Finance and Accounting Group Nationality: American
Supervisor: Dr Stuart Cooper & Dr Graham Sadler
Topic: Board diversity and corporate performance
Do Diverse Boards of Directors Govern Differently?
Do Racially and Gender Diverse Boards of Directors in the US and UK experience a difference in their governance? Why?
Researcher – Darlene Booth-Bell, Candidate for PhD
I. Intent of the Dissertation Research
The research intends to study the way in which companies with gender and racially diverse boards of directors may differ in the way that they are governed. Existing empirical research in this area has generally found a positive link between board diversity and firm value. In these studies the research was able to support a relationship between diversity and enhanced firm value. Additionally, others have attempted to explain the reasons diversity is thought to enhance governance by linking existing diversity research and assuming that these advantages hold true for directors. But as yet, few have attempted to offer empirical data that attempts to validate the cited reasons for these observed benefits. Existing research conceptually discusses what may account for the difference in diverse boards based on traditional views held in diversity literature.
My research seeks to contribute to this body of knowledge by strengthening the evidence that supports the link between board diversity and governance, and by validating why this positive relationship appears to exist. This study will go beyond prior research, and attempt to study specific reasons why we may see a difference in governance. Additionally, this study will consider how the racial/gender composition of the board may impact other elements of senior management.
While a survey tool will be used for some data collection, the major portion of this research is a qualitative study. Therefore, much of the information will be gathered in individual interview sessions via open-ended questions. The following categories are the basic framework for these individual interviews:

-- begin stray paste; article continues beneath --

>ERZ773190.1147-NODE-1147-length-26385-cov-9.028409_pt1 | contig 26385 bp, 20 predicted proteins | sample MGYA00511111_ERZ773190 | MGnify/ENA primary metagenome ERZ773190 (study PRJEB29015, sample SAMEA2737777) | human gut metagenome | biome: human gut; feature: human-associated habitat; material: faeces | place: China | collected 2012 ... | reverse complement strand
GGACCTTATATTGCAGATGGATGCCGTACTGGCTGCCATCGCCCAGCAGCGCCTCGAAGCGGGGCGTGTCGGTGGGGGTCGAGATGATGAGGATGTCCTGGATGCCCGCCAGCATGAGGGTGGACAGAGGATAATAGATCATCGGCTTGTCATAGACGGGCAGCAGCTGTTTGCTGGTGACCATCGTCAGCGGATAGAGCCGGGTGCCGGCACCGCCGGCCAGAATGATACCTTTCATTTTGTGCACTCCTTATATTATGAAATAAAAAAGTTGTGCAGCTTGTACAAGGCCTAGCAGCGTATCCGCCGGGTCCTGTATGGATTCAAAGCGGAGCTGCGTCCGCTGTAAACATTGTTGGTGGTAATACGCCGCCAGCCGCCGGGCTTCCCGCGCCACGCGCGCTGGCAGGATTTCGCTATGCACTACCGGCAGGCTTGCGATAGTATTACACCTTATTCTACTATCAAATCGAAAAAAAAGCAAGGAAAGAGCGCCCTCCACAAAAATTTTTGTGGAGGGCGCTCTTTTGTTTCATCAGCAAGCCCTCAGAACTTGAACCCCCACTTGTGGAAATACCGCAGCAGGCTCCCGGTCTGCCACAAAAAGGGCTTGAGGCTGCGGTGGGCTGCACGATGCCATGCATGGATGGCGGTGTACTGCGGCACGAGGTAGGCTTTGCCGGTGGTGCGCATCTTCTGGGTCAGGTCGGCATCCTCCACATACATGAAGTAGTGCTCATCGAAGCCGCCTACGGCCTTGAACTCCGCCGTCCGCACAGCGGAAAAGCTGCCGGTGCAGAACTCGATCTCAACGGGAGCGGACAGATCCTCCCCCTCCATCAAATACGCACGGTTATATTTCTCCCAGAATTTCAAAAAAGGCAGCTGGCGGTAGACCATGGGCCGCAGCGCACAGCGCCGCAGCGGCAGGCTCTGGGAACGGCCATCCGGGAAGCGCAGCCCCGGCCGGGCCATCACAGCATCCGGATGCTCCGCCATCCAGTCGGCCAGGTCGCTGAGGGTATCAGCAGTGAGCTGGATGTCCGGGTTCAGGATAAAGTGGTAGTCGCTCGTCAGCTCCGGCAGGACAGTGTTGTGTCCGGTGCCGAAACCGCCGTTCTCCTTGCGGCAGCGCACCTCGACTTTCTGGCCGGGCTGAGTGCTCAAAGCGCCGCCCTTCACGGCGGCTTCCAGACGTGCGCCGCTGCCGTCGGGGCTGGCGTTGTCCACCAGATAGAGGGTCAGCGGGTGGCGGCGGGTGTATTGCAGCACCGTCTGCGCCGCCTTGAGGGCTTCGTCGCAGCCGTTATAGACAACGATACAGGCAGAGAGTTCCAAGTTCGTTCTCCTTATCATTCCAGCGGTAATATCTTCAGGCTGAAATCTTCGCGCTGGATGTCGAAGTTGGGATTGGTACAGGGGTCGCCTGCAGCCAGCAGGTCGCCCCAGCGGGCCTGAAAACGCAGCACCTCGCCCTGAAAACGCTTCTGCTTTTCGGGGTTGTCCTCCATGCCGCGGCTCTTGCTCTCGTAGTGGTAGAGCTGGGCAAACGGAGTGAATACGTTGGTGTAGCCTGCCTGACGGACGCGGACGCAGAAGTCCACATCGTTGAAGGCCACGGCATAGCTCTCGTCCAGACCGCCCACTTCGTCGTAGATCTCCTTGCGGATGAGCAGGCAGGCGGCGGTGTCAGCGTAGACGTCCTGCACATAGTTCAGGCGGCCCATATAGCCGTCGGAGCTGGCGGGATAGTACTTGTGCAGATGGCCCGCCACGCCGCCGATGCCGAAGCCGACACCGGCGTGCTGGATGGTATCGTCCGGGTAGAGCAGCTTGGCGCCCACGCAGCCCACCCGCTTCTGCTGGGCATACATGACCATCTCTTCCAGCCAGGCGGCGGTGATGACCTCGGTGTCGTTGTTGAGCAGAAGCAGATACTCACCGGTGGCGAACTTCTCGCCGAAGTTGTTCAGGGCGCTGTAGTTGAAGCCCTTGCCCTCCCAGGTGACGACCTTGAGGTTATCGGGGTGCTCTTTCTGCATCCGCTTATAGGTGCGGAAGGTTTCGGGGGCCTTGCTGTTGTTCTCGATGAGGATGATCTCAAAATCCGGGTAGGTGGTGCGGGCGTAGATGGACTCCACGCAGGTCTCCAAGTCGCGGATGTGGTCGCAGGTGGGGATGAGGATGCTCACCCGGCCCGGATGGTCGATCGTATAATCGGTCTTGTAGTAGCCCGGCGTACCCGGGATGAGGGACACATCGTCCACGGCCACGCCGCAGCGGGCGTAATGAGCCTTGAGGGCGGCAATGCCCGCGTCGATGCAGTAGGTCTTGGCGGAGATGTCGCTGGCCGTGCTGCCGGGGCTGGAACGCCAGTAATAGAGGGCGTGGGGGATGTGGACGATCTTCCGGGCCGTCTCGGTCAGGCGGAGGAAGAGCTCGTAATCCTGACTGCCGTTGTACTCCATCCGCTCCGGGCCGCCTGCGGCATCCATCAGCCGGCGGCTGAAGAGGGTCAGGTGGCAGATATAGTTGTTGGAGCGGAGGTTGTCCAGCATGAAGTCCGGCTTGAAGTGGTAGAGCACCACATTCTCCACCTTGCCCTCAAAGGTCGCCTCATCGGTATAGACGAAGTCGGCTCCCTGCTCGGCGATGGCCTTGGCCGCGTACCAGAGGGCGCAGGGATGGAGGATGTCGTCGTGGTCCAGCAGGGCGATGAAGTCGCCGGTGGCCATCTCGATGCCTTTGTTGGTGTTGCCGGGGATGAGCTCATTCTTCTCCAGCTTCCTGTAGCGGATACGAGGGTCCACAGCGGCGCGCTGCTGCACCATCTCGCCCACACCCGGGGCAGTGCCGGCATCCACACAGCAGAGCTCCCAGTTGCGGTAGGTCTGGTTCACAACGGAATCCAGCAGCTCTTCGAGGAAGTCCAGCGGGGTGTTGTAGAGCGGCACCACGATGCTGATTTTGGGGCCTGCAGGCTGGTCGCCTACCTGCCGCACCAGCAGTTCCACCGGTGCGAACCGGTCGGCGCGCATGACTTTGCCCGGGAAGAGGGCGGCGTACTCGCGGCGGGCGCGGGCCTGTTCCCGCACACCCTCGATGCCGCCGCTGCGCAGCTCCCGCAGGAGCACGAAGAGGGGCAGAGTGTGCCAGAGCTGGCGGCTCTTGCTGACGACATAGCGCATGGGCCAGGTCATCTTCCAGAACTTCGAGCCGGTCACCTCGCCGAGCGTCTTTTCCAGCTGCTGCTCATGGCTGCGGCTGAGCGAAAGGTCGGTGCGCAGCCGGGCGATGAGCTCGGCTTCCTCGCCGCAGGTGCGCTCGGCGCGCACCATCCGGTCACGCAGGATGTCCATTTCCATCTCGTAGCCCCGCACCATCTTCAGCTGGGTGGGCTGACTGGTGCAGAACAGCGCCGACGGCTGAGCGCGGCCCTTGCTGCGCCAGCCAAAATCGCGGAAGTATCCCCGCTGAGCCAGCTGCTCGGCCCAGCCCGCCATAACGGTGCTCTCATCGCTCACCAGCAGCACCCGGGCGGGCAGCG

- Director Reputation and Human Capital – Discussions surrounding the importance of individual director performance on his or her reputation in the larger business environment will be explored.
- Comfort levels – The perceived comfort level with other directors. This includes directors that share race, age or gender characteristics and those that do not.
- Level of Agreement – The overall level of agreement with board decisions versus a possible outsider status on most issues.
- Independence - The level of allegiance to the executive officers of the organization versus his or her allegiance to the organization owners.
- Litigation – The level of input to issues which would affect the organizations legal exposure to discrimination lawsuits.
- Marketing – The level of input to issues which would affect the organizations marketing efforts related to diverse markets.
- Talent - The degree of input in staffing decisions, specifically any concerns about diversifying staff.
- Employee Relations - The level of interaction and visibility to the organization’s employees.
Summary Biographical Information: Darlene Booth-Bell
Masters of Public Management – Carnegie Mellon University
Bachelors of Science in Accounting – Pennsylvania State University
Lecturer in Accounting – Benedict College, Columbia South Carolina – 9 years - current
The Federal Reserve Bank of the United States of America – 8 years Manager and Bank Safety Examiner;
Wachovia Corporation 2 years – Assistant Vice President in Management Accounting Controllers Division.